21% of 2013 trainees are Oxbridge, 58% are Russell Group — only 15% went to other unis, with 6% studying abroad.
Top law firms’ strong preference for graduates of the nation’s most illustrious universities remains strong, a new survey has found.
Out of 1,049 trainees taken on by 24 leading UK law firms in 2013, 219 (21%) were Oxbridge graduates and 613 were Russell Group graduates (58%). Just 156 (15%) of the trainees came from other UK universities, with the remaining 61 (6%) from foreign universities. (For the purposes of the survey — by the pay-walled magazine Legal Week (£) — Oxbridge and Russell Group are considered separate categories, despite Oxford and Cambridge being members of the Russell Group.)
The survey was targeted at the top 30 UK law firms by revenue. Six firms declined to provide details of their trainee intake. These included Clifford Chance, known for its ‘CV Blind’ initiative which has seen students from non-traditional universities including Bath Spa given training contracts with the firm. The other firms which didn’t participate were Slaughter and May, Freshfields Bruckhaus Deringer, DLA Piper, Holman Fenwick Willan and Simmons & Simmons.
The firms which the survey showed to have the highest proportion of Oxbridge-educated trainees were Hogan Lovells (44%), Herbert Smith Freehills (39%), Withers (38%), Ashurst (35%) and Allen & Overy (33%). At the other end of the spectrum, Irwin Mitchell, Kennedys and DAC Beachcroft didn’t recruit a single Oxbridge-educated trainee in 2013.
The firms with the most non-traditional university graduates were Irwin Mitchell (41% of whose trainees attended neither Oxbridge nor a Russell Group institution), Eversheds (38% non-traditional unis), Berwin Leighton Paisner (35%) and Kennedys (33%).
Despite an explosion in pro-diversity rhetoric among those at the top of law over the last few years, the 2013 statistics show little improvement in the equivalent figures for 2010, when Oxbridge graduates made up 24% of top 30 firms’ trainees, and Russell Group graduates 55%.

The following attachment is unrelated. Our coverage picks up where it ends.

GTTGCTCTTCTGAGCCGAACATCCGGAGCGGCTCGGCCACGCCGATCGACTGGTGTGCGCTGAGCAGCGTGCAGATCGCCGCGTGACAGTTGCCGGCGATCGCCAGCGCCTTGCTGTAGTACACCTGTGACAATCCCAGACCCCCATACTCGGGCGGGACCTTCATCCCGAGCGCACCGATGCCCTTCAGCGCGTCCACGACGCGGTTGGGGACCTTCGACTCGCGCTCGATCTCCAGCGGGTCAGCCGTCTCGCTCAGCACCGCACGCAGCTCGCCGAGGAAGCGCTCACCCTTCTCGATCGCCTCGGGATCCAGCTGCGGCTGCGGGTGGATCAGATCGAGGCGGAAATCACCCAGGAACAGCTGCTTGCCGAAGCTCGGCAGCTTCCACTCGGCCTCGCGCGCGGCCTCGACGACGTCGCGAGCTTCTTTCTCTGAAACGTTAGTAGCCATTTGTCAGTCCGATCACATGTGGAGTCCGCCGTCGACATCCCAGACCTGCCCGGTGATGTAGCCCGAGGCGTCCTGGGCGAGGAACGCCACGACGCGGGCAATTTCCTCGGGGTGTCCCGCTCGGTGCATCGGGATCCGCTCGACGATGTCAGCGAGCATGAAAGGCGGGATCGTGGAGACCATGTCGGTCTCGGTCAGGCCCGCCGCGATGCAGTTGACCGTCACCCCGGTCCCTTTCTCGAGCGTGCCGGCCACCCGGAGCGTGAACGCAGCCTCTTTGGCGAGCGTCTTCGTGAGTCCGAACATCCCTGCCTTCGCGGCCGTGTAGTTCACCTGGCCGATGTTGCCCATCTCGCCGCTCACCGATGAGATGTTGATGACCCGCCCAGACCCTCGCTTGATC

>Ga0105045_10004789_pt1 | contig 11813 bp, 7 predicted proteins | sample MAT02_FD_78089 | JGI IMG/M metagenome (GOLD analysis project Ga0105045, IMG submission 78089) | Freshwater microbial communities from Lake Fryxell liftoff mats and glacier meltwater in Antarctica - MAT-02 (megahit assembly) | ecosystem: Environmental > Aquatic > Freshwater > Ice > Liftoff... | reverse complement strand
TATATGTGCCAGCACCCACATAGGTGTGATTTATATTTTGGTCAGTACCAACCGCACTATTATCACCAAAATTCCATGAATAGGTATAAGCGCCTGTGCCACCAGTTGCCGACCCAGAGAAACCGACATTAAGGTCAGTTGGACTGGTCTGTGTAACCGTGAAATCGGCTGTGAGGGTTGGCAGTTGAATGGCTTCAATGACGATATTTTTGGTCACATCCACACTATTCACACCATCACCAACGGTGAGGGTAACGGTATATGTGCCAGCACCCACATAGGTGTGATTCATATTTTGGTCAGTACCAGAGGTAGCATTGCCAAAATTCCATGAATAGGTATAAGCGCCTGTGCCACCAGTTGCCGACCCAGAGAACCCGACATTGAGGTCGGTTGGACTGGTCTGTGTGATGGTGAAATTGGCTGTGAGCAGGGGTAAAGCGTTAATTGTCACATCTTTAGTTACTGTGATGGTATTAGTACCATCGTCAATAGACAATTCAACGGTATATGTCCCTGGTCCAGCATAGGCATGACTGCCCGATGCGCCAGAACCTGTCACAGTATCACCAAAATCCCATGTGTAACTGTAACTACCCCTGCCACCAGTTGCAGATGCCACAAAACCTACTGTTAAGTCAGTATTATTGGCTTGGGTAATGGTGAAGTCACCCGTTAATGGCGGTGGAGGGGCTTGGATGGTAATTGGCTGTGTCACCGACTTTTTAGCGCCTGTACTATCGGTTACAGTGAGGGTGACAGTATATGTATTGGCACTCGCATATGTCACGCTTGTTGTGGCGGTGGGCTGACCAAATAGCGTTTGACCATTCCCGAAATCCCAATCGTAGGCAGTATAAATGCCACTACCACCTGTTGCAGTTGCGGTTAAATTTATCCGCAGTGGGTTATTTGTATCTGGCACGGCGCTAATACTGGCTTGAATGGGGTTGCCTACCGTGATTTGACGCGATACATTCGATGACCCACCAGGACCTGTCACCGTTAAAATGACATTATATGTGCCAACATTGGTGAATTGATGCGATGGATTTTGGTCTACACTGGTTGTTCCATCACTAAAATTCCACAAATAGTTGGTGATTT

Responding to the survey, Hull University law graduate Lorraine Kudom expressed her disappointment with top firms’ continued preference for the Oxbridge and Russell Group crowd:
“Recruitment should be fair and firms should equally consider non-Russell Group students, especially if they demonstrate the same potential,” she said.
But Chris White, founder of diversity and networking group Aspiring Solicitors, had a different take, telling Legal Cheek:
“I think we should be careful when discussing statistics around diversity and academic institutions as taken out of context they can be quite misleading. For example, Oxford University has a really diverse student population with over 60% of students coming from state schools and a significant proportion of students from other underrepresented groups in the legal profession.
“Gone are the days when Oxbridge and Russell Group Universities are made up of a particular type of student (other than academically gifted to specific levels). Furthermore, academic background is just one element in a huge area of diversity that the legal profession must consider and seek to improve.”